Thanks to the deadline we mentioned earlier, a lot of players are signing arbitration-avoiding deals with their clubs today. None will be bigger than this one, however: Mookie Betts and the Red Sox have agreed to a one-year deal for $20 million.
Betts, who is just in his second year of arbitration-eligibility, made $10.5 million last season, so he’ll nearly double his salary. He certainly earned it, after he hit .346/.438/.640 with 32 homers, 30 steals and 129 runs and won the AL MVP Award for the World Series champions.
Needless to say, this is record deal for a player in his second year of arbitration eligibility. Assuming he doesn’t fall off a cliff in 2019, he’ll shatter the third-year record too. Or, alternatively, he’ll agree to a very, very lucrative long-term extension to keep him in Boston and away from the free agent market for a very, very long time.
We’ve talked a lot about Curt Schilling’s Hall of Fame candidacy over the years.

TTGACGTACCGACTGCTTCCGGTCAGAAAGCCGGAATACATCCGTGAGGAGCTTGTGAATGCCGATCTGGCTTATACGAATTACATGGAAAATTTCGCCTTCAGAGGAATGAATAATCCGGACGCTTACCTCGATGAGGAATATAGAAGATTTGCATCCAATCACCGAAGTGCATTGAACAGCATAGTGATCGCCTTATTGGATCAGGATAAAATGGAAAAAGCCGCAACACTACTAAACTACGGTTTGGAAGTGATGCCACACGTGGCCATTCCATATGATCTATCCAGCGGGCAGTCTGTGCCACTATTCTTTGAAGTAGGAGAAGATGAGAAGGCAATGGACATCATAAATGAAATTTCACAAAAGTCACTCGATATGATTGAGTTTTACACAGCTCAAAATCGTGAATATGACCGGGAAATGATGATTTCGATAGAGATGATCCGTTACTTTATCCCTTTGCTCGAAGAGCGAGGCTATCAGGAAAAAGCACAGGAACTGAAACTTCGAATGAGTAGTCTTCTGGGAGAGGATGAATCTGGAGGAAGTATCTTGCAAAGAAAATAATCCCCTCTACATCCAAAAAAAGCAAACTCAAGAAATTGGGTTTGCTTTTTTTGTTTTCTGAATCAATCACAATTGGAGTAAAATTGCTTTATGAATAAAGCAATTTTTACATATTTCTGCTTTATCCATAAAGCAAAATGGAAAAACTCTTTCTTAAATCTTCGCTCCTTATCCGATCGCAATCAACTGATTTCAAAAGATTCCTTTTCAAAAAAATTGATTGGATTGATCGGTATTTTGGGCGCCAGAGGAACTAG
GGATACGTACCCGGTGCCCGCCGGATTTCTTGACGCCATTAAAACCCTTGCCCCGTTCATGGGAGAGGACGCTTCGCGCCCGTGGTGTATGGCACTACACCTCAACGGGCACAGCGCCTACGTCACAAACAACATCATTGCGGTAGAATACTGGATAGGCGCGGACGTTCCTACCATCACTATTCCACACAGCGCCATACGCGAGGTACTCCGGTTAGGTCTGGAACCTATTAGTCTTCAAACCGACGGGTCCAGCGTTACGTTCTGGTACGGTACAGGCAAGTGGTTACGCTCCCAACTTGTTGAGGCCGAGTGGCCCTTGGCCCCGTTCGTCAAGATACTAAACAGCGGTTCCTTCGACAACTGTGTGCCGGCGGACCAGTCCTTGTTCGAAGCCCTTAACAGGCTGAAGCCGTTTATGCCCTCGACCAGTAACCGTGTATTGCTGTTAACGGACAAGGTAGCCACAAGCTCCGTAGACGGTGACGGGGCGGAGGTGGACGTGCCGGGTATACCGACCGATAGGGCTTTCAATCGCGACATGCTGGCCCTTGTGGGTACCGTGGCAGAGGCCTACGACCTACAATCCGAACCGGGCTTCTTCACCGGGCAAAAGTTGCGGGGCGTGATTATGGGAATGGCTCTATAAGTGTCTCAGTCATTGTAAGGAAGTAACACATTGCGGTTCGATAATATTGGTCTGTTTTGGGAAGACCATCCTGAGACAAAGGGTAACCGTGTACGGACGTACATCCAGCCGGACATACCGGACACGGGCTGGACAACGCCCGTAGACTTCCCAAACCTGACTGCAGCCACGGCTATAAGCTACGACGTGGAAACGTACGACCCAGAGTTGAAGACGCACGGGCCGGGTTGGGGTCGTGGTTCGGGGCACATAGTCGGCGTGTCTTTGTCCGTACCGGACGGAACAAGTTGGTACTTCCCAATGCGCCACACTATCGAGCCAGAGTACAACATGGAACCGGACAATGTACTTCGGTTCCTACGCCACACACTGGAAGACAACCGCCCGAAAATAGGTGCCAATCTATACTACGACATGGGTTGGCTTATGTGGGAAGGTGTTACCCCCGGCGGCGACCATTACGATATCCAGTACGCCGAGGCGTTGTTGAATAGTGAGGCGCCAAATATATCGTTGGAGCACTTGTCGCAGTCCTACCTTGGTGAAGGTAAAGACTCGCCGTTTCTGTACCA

Bill has argued that, if voters are going to use the character clause to keep certain players out, they should keep Curt Schilling out. I’ve differed on that, not because I think Schilling is a good person — he’s loathsome, actually — but because I find the character clause to be illegitimate and would never, if I had a vote, use it to impact my vote. So, yes, I’d put Schilling on my ballot if I had one.
I’m not alone in this, of course. At the moment Schilling has support on about 72% of ballots which have been made public. My guess is that he’ll fall a tad short when results are announced tomorrow — non-public ballots tend to include fewer players on them — but we’ll see.
I am not the only non-BBWAA member who would vote for Schilling. He’s got some top level support too. From the President of the United States:
Ballots had to be submitted by December 31, so it’s not like this is gonna have any impact on the vote totals. If it came earlier, though, one wonders if it would. And one wonders if that’d help Schilling or hurt him.